12/12/19, NBC News: Pentagon watchdog plans to review award of $400M border wall contract to firm touted by Trump

12/11/19, Washington Post: In Maryland, advocates educate immigrants about the census

12/11/19, Vox: Trump’s executive order on campus anti-Semitism, explained

12/11/19, Reuters: U.S. Non-Border Immigration Arrests Fell Despite Trump Push

12/10/19, Washington Post: A North Dakota county was poised to be first to bar refugees under Trump’s executive order. Residents said no.

12/10/19, Los Angeles Times: In a first, U.S. starts pushing Central American families seeking asylum to Guatemala

12/10/19, The Guardian: ‘Ridiculously hard’: how Neil Gaiman wrote a poem for refugees from 1,000 tweets

…A kettle boiling at the stove. Your family or friends are there. They smile.
Cocoa or chocolate, tea or coffee, soup or toddy, what you know you need.
A heat exchange, they give it to you, you take the mug
and start to thaw. While outside, for some of us, the journey began

as we walked away from our grandparents’ houses
away from the places we knew as children: changes of state and state and state,
to stumble across a stony desert, or to brave the deep waters,
while food and friends, home, a bed, even a blanket become just memories.

Sometimes it only takes a stranger, in a dark place,
to hold out a badly knitted scarf, to offer a kind word, to say
we have the right to be here, to make us warm in the coldest season.

You have the right to be here.

12/10/19, Vox: Arrests of migrants at the US-Mexico border dropped again in November

12/10/19, The Intercept: Spokane vs. The Border Patrol: How Immigration Agents Stake Out a City Bus Station

12/10/19, The Hill: Immigrants granted asylum forced to wait in Mexico pending appeal: report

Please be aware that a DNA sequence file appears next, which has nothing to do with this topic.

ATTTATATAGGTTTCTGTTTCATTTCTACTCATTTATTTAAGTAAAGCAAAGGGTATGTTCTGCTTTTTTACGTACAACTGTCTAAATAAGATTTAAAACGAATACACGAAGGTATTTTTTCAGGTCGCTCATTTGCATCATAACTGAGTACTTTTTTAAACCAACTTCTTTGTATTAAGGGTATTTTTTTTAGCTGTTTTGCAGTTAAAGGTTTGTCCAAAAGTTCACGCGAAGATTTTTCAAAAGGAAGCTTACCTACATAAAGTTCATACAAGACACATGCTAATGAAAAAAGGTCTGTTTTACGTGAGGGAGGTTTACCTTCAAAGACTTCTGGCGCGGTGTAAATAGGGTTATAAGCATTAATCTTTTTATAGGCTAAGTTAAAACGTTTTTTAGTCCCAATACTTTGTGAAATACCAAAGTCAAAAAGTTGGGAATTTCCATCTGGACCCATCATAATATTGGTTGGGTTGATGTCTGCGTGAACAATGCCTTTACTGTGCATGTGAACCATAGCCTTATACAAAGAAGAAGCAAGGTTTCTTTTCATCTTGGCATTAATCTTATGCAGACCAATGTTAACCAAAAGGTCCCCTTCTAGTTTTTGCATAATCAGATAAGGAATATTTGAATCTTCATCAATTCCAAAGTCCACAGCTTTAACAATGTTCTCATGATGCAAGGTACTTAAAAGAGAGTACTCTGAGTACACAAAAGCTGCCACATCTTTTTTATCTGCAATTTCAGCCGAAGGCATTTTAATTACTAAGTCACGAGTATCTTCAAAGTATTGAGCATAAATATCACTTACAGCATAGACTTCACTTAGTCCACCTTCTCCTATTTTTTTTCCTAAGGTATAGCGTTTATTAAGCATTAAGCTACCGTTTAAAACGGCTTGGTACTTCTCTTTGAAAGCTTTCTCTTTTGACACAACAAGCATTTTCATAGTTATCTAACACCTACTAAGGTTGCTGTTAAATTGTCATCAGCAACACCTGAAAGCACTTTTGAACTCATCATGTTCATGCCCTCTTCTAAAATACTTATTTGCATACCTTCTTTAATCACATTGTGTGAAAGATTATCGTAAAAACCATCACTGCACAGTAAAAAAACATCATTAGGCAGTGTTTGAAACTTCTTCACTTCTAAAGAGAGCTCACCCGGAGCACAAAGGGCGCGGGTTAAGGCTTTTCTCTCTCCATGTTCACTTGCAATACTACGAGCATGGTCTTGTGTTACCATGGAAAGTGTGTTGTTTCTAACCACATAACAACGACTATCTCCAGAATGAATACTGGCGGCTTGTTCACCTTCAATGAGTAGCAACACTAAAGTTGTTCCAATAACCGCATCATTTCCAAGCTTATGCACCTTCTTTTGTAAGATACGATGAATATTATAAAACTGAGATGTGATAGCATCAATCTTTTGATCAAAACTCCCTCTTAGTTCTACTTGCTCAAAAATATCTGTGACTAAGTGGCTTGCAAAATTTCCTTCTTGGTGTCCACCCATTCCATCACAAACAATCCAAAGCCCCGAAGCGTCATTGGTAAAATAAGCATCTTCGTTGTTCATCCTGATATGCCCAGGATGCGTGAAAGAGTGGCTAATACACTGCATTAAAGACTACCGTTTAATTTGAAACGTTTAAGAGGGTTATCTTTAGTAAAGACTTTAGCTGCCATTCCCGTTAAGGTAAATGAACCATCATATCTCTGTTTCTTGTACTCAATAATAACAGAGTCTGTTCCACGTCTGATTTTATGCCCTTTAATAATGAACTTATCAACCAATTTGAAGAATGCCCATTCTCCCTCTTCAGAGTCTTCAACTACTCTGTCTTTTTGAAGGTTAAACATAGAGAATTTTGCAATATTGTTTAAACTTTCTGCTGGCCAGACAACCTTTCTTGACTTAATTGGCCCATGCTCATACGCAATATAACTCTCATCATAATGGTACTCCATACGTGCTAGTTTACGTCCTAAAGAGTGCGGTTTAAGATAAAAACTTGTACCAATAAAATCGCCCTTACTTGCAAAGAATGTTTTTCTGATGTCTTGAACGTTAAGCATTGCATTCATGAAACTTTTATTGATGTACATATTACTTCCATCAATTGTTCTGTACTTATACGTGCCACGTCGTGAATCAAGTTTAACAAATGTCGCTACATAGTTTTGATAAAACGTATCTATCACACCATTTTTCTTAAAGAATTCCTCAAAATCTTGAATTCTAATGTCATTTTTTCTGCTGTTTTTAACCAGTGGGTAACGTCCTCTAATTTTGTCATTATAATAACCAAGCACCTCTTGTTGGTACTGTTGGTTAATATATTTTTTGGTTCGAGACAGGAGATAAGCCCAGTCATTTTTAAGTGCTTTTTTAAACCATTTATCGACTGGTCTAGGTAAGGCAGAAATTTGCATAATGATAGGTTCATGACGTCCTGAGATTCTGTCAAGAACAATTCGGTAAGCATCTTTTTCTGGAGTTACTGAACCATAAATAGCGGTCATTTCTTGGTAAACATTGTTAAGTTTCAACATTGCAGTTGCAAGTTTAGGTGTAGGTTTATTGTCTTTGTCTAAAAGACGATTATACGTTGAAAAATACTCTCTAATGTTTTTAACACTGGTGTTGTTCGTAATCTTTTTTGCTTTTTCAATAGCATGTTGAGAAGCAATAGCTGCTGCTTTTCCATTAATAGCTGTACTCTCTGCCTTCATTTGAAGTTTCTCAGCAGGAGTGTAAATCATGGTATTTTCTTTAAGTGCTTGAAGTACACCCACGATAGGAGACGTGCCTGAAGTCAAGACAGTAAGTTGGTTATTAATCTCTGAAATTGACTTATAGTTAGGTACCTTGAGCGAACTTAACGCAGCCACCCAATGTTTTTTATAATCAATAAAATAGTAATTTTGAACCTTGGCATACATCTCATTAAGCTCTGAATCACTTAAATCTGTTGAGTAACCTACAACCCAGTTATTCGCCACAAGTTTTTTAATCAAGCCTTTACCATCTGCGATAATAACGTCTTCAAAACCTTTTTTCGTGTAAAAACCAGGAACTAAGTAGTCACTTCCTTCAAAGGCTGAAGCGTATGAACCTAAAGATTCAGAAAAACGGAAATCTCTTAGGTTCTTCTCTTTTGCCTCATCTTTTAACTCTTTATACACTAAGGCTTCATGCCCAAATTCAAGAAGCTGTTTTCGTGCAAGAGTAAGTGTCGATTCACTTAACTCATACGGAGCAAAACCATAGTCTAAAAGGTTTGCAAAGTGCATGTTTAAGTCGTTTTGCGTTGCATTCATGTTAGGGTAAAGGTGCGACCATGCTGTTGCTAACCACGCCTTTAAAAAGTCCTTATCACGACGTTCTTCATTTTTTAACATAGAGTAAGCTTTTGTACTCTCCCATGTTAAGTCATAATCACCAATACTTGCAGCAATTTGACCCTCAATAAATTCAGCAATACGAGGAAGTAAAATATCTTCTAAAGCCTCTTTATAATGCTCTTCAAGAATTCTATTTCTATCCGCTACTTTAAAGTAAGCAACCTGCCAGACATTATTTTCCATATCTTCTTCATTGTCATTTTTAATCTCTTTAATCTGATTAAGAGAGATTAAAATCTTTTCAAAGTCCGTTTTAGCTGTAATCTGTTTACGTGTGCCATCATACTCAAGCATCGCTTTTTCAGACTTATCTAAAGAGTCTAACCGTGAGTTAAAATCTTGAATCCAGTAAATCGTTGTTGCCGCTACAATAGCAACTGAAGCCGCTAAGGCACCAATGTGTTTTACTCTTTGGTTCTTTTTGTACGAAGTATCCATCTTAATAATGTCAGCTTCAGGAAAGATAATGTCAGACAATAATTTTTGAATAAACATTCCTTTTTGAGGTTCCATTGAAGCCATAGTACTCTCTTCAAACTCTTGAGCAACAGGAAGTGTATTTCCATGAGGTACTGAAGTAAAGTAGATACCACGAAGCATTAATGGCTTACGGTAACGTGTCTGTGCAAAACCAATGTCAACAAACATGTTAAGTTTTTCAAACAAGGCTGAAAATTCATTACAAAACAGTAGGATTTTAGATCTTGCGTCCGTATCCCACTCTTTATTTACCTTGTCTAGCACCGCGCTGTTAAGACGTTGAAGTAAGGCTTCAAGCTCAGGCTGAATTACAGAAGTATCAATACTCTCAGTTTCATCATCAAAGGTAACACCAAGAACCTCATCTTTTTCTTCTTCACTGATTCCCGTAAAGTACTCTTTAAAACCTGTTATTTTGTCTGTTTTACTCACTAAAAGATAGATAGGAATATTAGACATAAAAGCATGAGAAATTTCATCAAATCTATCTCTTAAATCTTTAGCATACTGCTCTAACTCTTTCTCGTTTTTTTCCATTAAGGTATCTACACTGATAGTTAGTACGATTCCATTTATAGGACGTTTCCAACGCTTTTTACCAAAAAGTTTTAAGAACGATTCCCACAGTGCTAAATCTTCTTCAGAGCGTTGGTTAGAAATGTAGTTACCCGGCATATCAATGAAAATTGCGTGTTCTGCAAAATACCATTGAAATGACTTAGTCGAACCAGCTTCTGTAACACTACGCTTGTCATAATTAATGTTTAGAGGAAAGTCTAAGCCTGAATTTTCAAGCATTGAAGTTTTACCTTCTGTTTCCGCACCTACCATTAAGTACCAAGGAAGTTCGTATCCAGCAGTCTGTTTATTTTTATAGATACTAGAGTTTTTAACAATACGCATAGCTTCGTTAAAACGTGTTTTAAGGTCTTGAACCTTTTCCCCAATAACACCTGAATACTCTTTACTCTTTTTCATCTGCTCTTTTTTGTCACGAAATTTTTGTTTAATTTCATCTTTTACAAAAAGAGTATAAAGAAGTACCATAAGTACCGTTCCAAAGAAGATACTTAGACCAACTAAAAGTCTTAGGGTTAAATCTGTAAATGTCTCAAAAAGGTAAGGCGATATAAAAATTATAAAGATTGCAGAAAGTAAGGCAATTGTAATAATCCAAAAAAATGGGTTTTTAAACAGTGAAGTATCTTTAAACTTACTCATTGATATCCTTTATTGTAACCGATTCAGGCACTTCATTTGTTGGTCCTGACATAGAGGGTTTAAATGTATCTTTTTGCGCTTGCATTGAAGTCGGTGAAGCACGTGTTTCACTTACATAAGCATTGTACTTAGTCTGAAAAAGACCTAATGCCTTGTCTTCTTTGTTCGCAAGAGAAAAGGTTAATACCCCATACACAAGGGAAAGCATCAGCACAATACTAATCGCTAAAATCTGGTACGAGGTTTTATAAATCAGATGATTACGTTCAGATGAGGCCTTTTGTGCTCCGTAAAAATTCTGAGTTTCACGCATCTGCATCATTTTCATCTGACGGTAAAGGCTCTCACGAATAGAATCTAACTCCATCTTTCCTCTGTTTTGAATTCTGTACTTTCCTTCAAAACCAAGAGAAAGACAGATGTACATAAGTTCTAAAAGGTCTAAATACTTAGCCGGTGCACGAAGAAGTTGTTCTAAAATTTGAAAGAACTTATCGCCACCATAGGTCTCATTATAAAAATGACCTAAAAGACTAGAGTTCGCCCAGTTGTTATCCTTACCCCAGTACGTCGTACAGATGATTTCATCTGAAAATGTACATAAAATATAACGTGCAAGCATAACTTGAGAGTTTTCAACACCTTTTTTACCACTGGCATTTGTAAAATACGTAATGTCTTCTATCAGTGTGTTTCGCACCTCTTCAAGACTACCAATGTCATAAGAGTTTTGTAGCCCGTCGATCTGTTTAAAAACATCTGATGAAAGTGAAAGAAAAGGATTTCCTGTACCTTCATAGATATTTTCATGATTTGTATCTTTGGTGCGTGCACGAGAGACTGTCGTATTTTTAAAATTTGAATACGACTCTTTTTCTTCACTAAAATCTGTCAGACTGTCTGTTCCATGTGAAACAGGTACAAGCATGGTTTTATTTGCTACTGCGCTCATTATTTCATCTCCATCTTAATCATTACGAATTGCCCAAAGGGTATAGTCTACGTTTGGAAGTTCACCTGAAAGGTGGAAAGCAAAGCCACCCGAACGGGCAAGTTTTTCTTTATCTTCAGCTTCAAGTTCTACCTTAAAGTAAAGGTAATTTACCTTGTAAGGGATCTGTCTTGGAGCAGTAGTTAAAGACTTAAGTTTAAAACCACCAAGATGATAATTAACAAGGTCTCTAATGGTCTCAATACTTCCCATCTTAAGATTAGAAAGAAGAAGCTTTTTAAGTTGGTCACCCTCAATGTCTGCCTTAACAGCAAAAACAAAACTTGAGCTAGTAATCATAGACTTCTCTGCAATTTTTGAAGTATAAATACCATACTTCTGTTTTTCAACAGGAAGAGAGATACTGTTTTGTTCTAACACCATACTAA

12/9/19, Texas Public Radio: Mexican Officials Continue Push To Move Migrants From Encampment

12/9/19, Immigration Impact: USCIS Plans Massive Fee Hike for Access to Genealogical Records

12/9/19, Equal Times: For African migrants trying, and dying, to reach north America, the Darién Gap is the “new Mediterranean”

12/9/19, New York Times: India Steps Toward Making Naturalization Harder for Muslims

12/9/19, Bloomberg: Immigration Quotas of 1920s Failed to Aid U.S.-Born Workers’ Pay

12/9/19, San Diego Union-Tribune: CBP denies access to doctors seeking flu vaccinations for migrant children

12/9/19, New York Times: Church’s Nativity Scene Puts Jesus, Mary and Joseph in Cages

12/8/19, The Guardian: Back to the border of misery: Amexica revisited 10 years on

12/7/19, New York Times: Violence Drives a Swell in Mexican Migration

12/6/19, AZ Central: Arizona will continue to resettle refugees, Gov. Doug Ducey tells Trump administration

12/6/19, El Paso Times: Border Patrol creates new civilian jobs to handle migrant welfare

12/5/19, Washington Post: Pregnant immigration detainees spiked 52 percent under Trump administration


12/11/19, New York Times: Trump Has a Gift for Tearing Us Apart

12/9/19, Seattle Times: Why don’t more immigrants arrive legally? For many, the doors are barricaded.

“The feeling of outrage toward immigrants who “break the rules” appeals to a particular sense of fairness and justice, one that assumes that if only people followed the law and got “in line,” opportunities afforded to previous generations of immigrants would be available to them. The perception seems to be that there are two entry doors to the U.S.: one legal, the other illegal — and migrants just incomprehensibly choose the illegal door due to laziness, lack of respect for U.S. laws or desire to do harm.

But what if the “legal” door is padlocked and blockaded? What if it’s only open for five minutes a day and only if you can open it with your hands tied behind your back?”

12/6/19, The Advocate (LA): Louisiana church leaders: Expanding immigrant detention in Louisiana a tragedy


Migration Policy Institute: Temporary Visa Holders in the United States

Drawing on data from the State Department and DHS, this Spotlight examines trends in visa issuance and admission, and provides information on temporary visa holders in the United States, including top countries of origin and the three top visa categories: visitors for pleasure or business, temporary workers, and international students.

Migration Policy Institute: Refugee Sponsorship Programs: A Global State of Play and Opportunities for Investment